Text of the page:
A completely different anatomy occurs in seeds of Schyzolobium parahybum (Figure 2A). Instead of an aleurone layer, long haustorium-like cells can be observed, which seem to be immersed in a galactomannan vitreous endosperm. In fact, Nadelman [28] showed

drawings of a seed of the same genera and also found that the seeds of Gymnocladus canadensis display the same anatomic features. Although no experiments have been performed yet, it is likely the haustorium like cells are responsible for the production of enzymes, since no cytoplasm appears to be left in endosperm cells during maturation. An interesting observation has been made by professor Sawadzki-Baggio (personal communication) that although seeds of S. parahybum present a galactomannan with average mannose:galactose ratio 3:1, pure mannan molecules can be found in appreciable proportion.

In seeds of Senna occidentalis, very large spaces with unknown filling can be observed (Figure 2C). A tentative hypothesis is that these might be filled with gases that will be used for early development of the embryo in a flooded soil. This is a very common situation during tropical summer in the rain forests and might also be an important adaptive feature for species of gallery forests.

Thus, although a reasonably clear picture can be obtained from the analysis of yield and mannose:galactose ratios in seeds of different legume species, a very wide range of patterns can be appreciated after analysis of the anatomy of some of their endosperms. It is clear from the patterns shown in Figure 2 that further attempts of comparison of the anatomies of galactomannan containing seeds will be very instructive for understanding the importance of galactomannan for adaptation of species to different environmental conditions.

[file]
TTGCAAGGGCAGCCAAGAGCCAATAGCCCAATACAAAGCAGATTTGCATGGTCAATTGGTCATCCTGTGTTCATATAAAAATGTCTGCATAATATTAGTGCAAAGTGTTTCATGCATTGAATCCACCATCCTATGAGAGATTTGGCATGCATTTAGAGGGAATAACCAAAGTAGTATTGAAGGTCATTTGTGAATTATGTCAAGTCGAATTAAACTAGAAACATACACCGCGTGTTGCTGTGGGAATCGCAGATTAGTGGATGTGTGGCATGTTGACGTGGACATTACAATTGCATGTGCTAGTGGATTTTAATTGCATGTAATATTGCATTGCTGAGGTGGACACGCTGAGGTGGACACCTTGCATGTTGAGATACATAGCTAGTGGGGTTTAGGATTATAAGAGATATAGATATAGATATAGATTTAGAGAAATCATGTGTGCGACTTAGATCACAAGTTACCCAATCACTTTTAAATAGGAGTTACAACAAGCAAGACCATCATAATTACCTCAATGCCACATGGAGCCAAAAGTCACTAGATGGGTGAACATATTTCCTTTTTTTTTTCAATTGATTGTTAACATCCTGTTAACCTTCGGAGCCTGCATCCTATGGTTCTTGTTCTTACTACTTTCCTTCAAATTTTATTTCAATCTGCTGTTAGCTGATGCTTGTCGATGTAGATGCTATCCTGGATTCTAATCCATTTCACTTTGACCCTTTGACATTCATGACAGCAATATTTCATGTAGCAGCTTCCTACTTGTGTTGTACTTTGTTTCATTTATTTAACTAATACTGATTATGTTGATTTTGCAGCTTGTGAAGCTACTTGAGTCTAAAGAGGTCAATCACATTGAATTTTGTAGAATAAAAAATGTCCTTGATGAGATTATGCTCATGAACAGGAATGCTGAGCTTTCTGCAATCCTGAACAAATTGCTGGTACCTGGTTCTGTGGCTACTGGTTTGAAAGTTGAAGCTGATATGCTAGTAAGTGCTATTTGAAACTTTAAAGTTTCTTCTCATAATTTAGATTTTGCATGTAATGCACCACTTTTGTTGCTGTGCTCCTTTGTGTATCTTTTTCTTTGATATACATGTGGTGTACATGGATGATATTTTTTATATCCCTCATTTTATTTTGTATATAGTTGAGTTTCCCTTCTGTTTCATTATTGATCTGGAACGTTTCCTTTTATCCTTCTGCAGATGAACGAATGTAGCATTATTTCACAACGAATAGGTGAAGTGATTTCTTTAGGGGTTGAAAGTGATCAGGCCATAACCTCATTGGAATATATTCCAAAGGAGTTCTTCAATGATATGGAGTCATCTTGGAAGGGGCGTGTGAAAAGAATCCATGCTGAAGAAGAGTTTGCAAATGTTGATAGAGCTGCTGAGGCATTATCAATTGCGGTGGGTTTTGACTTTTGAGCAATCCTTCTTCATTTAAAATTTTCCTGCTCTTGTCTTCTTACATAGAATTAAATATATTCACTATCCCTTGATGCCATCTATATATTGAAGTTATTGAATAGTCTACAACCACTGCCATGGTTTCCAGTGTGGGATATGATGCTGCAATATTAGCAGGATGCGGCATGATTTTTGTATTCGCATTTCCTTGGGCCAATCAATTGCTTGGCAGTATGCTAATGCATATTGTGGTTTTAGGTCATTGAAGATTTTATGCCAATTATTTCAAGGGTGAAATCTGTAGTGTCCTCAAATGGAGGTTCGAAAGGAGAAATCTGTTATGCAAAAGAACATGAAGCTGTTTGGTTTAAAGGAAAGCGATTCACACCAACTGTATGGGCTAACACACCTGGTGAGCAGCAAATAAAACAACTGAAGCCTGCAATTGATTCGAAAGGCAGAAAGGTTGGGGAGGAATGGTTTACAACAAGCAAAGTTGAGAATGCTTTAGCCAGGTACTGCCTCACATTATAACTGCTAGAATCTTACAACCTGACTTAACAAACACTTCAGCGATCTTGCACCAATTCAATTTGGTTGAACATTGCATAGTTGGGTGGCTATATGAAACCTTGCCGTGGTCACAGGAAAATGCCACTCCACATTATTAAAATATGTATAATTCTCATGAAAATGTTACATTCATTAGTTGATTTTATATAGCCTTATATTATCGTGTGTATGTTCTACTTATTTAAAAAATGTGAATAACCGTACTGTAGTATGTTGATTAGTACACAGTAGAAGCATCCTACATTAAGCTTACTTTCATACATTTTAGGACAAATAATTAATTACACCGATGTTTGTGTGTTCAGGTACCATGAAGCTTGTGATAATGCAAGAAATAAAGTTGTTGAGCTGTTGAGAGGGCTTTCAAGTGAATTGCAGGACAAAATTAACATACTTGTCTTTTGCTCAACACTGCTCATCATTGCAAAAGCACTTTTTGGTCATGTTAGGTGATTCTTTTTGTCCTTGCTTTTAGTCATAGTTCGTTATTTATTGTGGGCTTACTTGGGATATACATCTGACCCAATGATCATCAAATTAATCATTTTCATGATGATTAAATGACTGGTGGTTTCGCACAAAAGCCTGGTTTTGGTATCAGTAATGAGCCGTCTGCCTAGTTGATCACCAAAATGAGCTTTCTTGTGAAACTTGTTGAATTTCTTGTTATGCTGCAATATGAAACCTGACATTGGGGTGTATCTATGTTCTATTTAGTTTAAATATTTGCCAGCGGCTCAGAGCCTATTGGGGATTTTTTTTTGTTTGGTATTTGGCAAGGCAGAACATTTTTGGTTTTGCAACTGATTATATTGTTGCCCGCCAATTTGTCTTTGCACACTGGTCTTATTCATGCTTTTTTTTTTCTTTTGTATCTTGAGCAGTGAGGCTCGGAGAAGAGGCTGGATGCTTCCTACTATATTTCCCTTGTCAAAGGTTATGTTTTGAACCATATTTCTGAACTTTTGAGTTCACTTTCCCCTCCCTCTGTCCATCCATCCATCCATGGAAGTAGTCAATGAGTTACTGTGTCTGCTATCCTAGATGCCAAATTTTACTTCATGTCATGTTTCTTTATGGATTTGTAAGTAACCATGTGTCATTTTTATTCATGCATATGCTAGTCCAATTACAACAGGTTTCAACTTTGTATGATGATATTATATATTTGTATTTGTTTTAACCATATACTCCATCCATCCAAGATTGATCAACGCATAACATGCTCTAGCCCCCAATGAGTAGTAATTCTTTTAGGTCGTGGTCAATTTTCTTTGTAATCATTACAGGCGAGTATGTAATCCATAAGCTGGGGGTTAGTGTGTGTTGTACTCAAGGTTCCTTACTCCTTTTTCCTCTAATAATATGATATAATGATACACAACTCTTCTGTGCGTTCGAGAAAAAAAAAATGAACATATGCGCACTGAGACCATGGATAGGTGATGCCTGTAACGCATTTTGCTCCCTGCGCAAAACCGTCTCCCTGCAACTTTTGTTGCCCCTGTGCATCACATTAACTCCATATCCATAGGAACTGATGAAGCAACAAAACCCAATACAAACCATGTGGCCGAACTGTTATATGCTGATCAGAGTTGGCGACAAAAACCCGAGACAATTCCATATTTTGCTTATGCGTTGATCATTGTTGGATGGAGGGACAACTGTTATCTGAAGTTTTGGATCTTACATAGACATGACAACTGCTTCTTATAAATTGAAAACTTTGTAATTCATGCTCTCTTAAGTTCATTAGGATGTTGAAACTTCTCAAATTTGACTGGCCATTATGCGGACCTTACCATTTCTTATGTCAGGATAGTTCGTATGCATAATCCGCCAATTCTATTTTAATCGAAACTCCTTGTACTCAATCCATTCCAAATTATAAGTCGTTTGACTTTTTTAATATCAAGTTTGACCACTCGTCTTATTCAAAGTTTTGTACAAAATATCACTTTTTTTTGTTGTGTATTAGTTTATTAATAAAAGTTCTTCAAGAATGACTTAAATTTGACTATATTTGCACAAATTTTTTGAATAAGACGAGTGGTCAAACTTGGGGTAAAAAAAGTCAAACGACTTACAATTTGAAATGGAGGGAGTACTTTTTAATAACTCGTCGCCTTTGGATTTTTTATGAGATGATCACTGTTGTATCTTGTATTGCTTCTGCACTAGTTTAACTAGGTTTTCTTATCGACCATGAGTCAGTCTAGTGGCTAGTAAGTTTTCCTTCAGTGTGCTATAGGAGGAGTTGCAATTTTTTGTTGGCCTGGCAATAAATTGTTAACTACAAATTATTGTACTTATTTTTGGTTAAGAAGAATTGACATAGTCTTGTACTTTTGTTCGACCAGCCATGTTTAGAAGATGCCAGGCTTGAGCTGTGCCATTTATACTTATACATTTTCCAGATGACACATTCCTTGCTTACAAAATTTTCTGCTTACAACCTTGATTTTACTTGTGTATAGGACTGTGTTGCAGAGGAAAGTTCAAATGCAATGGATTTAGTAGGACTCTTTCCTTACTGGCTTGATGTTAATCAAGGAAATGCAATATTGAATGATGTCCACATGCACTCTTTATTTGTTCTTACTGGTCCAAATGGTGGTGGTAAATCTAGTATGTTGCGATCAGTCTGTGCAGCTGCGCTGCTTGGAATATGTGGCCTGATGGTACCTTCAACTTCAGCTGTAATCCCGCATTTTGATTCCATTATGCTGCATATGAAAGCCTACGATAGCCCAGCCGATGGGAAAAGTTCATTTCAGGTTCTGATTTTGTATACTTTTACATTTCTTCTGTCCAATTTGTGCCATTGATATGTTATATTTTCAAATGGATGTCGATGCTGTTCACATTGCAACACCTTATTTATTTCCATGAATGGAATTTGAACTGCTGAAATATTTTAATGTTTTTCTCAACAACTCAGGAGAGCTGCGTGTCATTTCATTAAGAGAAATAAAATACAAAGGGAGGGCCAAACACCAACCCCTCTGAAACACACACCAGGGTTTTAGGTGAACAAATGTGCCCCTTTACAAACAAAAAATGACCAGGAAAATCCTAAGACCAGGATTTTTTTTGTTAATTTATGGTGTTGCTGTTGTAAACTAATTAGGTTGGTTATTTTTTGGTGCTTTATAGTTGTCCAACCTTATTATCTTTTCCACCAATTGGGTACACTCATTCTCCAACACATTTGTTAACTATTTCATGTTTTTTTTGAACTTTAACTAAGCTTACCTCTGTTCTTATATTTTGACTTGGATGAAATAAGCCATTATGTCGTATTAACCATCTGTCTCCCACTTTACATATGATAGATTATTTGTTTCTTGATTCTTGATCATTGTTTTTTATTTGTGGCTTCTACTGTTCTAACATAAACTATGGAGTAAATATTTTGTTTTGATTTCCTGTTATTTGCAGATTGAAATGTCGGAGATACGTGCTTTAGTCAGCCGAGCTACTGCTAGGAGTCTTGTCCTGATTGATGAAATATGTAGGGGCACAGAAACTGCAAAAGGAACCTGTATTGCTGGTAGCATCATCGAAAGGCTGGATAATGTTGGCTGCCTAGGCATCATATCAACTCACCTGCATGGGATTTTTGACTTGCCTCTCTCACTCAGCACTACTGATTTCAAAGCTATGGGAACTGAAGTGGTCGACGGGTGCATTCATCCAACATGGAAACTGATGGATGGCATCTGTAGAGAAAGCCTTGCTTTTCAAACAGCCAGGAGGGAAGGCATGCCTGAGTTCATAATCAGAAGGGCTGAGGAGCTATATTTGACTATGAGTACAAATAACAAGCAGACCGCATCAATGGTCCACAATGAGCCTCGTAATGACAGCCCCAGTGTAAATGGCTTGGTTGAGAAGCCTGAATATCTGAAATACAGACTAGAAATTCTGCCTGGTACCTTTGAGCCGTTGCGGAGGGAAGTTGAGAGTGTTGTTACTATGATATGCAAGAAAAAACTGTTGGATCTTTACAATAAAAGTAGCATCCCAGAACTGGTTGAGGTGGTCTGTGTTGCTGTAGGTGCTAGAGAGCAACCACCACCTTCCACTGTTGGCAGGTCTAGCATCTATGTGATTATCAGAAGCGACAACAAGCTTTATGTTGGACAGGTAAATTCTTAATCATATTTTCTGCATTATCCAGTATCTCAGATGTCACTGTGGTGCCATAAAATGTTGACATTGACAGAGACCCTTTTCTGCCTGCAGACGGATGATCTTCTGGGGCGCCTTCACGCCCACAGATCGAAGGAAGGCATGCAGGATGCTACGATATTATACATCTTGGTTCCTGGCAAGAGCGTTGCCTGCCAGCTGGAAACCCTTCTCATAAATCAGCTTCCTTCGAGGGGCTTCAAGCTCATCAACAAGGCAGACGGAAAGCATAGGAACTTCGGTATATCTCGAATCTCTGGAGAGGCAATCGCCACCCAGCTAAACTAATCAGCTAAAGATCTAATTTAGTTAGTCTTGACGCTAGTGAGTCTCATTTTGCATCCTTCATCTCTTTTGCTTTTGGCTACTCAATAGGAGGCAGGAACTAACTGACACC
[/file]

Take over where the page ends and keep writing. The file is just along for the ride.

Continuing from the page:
4.4 Metabolism

4.4.1. Deposition and Biosynthesis

Nadelman [28] observed in 1890 that the mucilages present in seed endosperms of Colutea breviata, Indigofera hirsuta, Tetragonolobus purpureas and Trigonella foenum graecum were first formed in vacuoles and later deposited into the endosperm cell wall.

In 1970, Reid and Meier [110] studied the deposition of galactomannan in seeds of T. foenum-graecum and the fact that deposition during maturation of raffinose series oligosaccharides (mainly stachyose) was observed at the same time as galactomannan, myoinositol, galactose and galactinol in the endosperms, led the authors to suggest that galactomannan could be synthesised by a mechanism similar to oligosaccharide synthesis.

During deposition of galactomannan in seeds of fenugreek, the mannose:galactose ratio was constant [110]. However, Dey [111] found that the M/G ratio increased in seeds of different legumes species. In Gleditsia triacanthos, a small change in galactose substitution from 41% to 35% was observed during galactomannan deposition [112], whereas it remained constant in Gleditsia ferox [45, 46]. Furthermore, Mallet et al. [112] observed that the molecular-size distribution of the accumulating galactomannan became more disperse as deposition proceeded.

Figure 2. Cross sections of endospermic legume seeds from the subfamilies Caesalpinioideae (A-C) and Faboideae (D-G). (A) Schizolobium parahybum; (B) Cyamopsis tetragonolobus (guar); (C) Senna occidentalis', (D) Trigonella foenum graecum (fenugreek) and (E, F and G) Sesbania marginata, F and G are higher magnifications of E. The seed structures and cell components shown are: /11-aleurone layer; CO-cotyledon; £<V-endosperm; //-haustorium; GM-galactomannan; PB-protein bodies; SC-seed coat. Bars correspond to 300|im. Cross sections were stained with methylene blue and B, C and D were supplied by Professor Grant Reid from Stirling University.